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The Bureau of Industry and Security has issued additional sanctions and export controls against Russia in response to their invasion of Ukraine. These new rules are intended to severely impact Russian financial systems, disrupt their economy, and reduce their access to high-tech imports. The largest Russian banks targeted by these sanctions have been cut off from US financial systems. The ruling also places restrictions on the Russian military, preventing access to exports from the US and certain exports that utilize US-originating goods. Several Russian elites and their families have also had severe sanctions placed upon them and their US assets have been frozen. Canada, Japan, Australia, the EU, and other US allies are also placing their own sanctions against Russia in a unified effort to further damage Russia’s ability to carry out their invasion.
Please note the situation in Ukraine is changing rapidly, and this report is based on the most up to date data available at time of publishing.
New data shows that Chicago CBP officers seized around $2.88 million worth of counterfeit goods during the month of January alone. One of the biggest busts in January was a shipment from Israel with over $713,000 in counterfeit jewelry. Officers say they see counterfeit goods passing through on a near daily basis, with reports showing 29 counterfeit seizures in Chicago throughout January. The fake items seized cover all manner of accessories including jewelry, watches, shoes, and handbags. Estimates show the United States spends over $100 billion every year on counterfeit goods that infringe on intellectual property laws.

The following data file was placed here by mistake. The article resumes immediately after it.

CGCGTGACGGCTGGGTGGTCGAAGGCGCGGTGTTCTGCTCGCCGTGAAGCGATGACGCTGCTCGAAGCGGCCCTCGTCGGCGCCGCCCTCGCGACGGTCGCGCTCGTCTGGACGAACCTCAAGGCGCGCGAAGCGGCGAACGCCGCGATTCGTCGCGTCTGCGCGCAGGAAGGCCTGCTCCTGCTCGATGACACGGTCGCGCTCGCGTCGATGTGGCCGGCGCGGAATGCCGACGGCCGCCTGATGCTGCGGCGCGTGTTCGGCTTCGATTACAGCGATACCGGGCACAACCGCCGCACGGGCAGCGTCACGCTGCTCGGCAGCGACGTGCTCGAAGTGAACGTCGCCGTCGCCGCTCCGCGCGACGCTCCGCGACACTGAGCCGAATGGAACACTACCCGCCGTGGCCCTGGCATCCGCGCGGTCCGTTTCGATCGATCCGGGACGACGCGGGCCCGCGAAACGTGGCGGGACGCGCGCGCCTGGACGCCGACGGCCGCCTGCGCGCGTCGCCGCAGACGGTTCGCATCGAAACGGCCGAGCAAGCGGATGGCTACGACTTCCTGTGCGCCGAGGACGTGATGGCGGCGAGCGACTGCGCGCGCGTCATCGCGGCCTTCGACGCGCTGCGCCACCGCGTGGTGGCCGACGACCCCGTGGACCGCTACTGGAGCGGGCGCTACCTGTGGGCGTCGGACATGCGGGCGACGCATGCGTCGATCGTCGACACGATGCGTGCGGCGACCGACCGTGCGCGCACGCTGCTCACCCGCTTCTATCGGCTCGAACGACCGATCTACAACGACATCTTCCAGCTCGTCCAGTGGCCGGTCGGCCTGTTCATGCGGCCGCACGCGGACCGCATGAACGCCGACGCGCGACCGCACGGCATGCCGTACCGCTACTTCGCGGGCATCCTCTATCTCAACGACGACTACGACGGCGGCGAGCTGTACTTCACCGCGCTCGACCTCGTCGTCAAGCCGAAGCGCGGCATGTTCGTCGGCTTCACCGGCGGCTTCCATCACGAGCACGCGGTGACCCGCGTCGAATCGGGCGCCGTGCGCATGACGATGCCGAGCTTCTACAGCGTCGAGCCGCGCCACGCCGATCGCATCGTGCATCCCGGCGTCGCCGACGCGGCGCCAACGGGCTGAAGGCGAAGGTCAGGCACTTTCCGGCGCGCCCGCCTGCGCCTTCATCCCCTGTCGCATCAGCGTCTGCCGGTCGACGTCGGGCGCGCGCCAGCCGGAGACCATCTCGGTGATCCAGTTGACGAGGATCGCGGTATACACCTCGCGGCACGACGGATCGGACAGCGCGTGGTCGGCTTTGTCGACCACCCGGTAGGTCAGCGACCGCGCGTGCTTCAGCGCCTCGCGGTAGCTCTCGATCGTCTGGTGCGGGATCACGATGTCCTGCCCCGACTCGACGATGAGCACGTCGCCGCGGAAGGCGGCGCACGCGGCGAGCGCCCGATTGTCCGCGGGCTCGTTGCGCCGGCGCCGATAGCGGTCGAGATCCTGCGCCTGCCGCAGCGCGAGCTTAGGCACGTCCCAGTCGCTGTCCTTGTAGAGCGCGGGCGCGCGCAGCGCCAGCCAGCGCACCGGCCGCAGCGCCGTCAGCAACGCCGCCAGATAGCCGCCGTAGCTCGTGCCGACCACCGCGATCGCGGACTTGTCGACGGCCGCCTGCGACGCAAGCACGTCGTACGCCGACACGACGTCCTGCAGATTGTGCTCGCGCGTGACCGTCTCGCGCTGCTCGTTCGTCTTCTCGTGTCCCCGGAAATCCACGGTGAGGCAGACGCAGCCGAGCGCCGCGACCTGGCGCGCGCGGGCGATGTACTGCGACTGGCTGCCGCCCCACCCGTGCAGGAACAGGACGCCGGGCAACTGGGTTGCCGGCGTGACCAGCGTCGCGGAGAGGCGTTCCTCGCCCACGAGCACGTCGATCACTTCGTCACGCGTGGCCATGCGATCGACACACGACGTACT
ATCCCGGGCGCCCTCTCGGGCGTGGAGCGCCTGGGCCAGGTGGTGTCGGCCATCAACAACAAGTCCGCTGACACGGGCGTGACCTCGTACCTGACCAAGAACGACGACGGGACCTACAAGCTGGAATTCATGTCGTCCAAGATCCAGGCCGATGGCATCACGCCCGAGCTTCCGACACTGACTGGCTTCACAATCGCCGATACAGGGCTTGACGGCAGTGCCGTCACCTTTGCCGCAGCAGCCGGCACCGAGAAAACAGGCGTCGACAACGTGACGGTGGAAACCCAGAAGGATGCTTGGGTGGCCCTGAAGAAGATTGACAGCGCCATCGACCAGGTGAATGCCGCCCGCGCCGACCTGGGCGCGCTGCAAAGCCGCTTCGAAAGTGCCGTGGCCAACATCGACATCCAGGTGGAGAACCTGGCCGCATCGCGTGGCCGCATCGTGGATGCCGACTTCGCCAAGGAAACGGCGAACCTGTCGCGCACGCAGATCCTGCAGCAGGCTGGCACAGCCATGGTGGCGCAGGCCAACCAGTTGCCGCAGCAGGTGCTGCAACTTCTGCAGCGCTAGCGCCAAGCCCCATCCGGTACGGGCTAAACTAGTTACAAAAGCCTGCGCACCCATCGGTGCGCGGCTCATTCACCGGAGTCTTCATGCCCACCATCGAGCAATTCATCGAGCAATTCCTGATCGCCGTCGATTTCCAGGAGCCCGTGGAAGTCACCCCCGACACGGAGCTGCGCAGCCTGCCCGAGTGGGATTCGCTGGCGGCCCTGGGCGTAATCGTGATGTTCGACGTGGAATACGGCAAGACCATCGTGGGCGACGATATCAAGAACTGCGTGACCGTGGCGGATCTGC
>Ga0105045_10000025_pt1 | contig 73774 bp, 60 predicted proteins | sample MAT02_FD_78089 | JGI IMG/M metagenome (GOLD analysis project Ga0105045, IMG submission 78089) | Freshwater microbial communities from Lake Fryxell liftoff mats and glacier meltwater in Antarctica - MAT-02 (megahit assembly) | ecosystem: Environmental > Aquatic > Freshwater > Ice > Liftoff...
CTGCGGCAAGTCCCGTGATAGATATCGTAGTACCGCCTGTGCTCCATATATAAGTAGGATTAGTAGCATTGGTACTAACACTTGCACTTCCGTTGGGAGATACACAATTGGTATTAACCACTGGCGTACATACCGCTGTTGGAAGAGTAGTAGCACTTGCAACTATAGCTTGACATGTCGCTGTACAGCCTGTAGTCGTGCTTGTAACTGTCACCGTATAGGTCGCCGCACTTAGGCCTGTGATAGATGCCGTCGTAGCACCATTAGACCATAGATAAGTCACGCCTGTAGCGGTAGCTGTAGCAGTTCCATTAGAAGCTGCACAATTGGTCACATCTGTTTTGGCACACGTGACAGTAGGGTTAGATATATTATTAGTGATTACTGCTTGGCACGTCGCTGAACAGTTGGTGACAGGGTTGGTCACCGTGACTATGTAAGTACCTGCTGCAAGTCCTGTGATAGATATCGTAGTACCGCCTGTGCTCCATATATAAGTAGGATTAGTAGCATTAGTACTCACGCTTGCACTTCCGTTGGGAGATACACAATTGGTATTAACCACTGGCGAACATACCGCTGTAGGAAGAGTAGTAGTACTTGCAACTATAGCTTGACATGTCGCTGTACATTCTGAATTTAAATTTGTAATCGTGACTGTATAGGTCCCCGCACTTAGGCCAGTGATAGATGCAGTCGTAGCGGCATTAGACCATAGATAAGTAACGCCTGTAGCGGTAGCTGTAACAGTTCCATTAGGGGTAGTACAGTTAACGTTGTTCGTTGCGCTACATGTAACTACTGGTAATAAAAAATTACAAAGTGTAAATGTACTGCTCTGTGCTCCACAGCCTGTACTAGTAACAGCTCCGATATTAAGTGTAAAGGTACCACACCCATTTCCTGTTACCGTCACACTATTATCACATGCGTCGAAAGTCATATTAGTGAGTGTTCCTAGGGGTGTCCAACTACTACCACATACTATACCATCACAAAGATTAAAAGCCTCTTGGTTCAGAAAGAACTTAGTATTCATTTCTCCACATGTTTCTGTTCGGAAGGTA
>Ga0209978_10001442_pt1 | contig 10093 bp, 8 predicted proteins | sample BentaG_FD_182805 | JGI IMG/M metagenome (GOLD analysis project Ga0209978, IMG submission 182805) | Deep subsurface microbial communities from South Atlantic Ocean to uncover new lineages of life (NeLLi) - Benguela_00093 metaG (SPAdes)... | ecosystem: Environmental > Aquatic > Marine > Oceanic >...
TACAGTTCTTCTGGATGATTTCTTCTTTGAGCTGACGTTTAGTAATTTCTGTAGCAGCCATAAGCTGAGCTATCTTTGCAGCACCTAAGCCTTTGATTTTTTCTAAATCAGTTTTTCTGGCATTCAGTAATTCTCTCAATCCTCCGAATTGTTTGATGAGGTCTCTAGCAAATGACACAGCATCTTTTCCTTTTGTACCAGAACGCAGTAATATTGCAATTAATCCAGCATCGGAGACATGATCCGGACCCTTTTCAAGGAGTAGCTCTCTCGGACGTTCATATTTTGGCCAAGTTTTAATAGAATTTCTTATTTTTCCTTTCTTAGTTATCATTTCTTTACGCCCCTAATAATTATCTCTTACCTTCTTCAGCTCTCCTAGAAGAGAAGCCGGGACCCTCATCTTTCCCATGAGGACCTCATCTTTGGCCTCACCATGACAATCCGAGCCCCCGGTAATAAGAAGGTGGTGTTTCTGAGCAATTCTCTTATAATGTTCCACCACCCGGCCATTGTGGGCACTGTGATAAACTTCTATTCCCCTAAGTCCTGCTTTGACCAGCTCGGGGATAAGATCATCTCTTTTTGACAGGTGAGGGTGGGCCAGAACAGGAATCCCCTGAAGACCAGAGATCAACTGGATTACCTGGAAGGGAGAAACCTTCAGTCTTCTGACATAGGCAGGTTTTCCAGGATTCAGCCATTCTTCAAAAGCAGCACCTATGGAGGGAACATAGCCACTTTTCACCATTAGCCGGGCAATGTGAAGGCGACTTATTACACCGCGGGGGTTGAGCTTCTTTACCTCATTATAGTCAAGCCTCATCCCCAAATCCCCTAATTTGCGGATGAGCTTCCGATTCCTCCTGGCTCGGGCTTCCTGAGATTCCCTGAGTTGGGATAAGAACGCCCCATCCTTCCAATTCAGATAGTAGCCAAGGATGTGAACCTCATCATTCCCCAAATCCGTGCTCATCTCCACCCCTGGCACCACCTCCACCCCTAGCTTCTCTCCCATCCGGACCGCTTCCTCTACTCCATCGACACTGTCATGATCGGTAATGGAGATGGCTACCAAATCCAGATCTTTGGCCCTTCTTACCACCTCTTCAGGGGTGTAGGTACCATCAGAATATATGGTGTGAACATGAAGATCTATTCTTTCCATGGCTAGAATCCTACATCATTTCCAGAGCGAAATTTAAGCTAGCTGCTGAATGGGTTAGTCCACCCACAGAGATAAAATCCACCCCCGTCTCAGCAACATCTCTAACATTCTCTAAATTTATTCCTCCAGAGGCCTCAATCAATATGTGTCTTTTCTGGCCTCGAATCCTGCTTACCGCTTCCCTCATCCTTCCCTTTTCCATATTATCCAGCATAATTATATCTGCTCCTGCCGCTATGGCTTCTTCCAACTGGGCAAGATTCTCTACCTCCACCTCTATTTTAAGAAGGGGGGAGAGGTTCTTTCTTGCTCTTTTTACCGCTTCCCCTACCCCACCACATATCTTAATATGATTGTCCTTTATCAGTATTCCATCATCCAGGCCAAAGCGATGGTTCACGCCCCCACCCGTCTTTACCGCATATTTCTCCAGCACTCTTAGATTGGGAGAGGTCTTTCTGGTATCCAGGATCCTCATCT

The U.S. and Japan have reached an agreement to adjust the Section 232 tariffs on Japanese steel imports. This new agreement sets a quota for Japanese steel, allowing for up to 1.25 million tons to be imported without any Section 232 duties imposed. This plan is similar to a resolution passed last year easing EU steel and aluminum tariffs, though this agreement only affects Japanese steel imports. These multinational agreements are part of a larger strategy to fight China’s anti-competitive trade practices, as well as creating a greener steel trade industry.
The Department of the Treasury's Office of Foreign Assets Control (OFAC) is issuing a final rule to adjust certain civil monetary penalties (CMP) for inflation pursuant to the Federal Civil Penalties Inflation Adjustment Act of 1990, as amended by the Federal Civil Penalties Inflation Adjustment Act Improvements Act of 2015. OFAC imposes CMPs pursuant to the penalty authority in five statutes: The Trading With the Enemy Act; the International Emergency Economic Powers Act ; the Antiterrorism and Effective Death Penalty Act of 1996; the Foreign Narcotics Kingpin Designation Act; and the Clean Diamond Trade Act . The new rule went into effect February 9th.
AD/CVD (Anti-dumping and countervailing duty) is a hot topic in the trade world these days. Determining whether AD/CVD applies to products is imperative to understand the costs of imported goods. Applicability of AD/CVD is typically based on the description of the item as it relates to the scope of the AD/CVD order. HTS codes are part of AD/CVD scopes but are not the deciding factor.
Using case numbers, The US Customs & Border Protection system for AD/CVD search AD/CVD search can provide information on specific cases including scope and other background related to individual cases. Simply enter a case number in the search field and the results will appear. Users can sort by date, status, type and much more.